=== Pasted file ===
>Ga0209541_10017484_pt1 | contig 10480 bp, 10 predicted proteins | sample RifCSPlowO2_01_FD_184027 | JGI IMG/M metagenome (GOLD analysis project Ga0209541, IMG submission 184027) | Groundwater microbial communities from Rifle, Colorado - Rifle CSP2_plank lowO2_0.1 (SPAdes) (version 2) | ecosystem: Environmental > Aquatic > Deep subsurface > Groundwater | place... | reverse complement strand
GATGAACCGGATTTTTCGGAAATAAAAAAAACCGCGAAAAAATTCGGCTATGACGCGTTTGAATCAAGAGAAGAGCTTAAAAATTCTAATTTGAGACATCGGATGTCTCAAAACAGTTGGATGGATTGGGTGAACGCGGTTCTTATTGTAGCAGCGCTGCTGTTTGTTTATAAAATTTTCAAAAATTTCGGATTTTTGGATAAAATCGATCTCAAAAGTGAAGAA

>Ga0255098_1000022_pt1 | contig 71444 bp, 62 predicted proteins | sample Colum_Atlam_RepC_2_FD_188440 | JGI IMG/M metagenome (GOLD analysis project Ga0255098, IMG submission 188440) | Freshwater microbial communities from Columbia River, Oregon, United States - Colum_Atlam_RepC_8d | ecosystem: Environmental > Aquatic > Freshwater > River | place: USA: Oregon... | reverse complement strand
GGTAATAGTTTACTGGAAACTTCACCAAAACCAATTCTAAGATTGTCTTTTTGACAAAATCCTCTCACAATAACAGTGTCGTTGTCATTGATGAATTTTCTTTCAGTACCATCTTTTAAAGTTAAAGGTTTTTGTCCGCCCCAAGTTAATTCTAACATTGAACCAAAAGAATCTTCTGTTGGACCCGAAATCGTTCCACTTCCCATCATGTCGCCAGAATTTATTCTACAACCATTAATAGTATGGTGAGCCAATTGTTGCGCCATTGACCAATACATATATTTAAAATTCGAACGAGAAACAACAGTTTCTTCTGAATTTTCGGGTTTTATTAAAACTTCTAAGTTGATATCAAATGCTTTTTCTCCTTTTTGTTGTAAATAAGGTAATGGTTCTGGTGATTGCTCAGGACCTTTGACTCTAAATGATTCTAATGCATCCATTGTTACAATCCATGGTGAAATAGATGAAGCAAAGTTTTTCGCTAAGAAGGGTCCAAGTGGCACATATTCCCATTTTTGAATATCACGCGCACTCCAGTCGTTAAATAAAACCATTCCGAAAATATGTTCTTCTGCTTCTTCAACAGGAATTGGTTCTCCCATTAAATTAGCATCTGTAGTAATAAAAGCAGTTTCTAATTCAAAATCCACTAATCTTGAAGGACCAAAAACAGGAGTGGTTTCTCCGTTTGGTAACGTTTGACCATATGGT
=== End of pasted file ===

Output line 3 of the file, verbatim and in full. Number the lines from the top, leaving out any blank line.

>Ga0255098_1000022_pt1 | contig 71444 bp, 62 predicted proteins | sample Colum_Atlam_RepC_2_FD_188440 | JGI IMG/M metagenome (GOLD analysis project Ga0255098, IMG submission 188440) | Freshwater microbial communities from Columbia River, Oregon, United States - Colum_Atlam_RepC_8d | ecosystem: Environmental > Aquatic > Freshwater > River | place: USA: Oregon... | reverse complement strand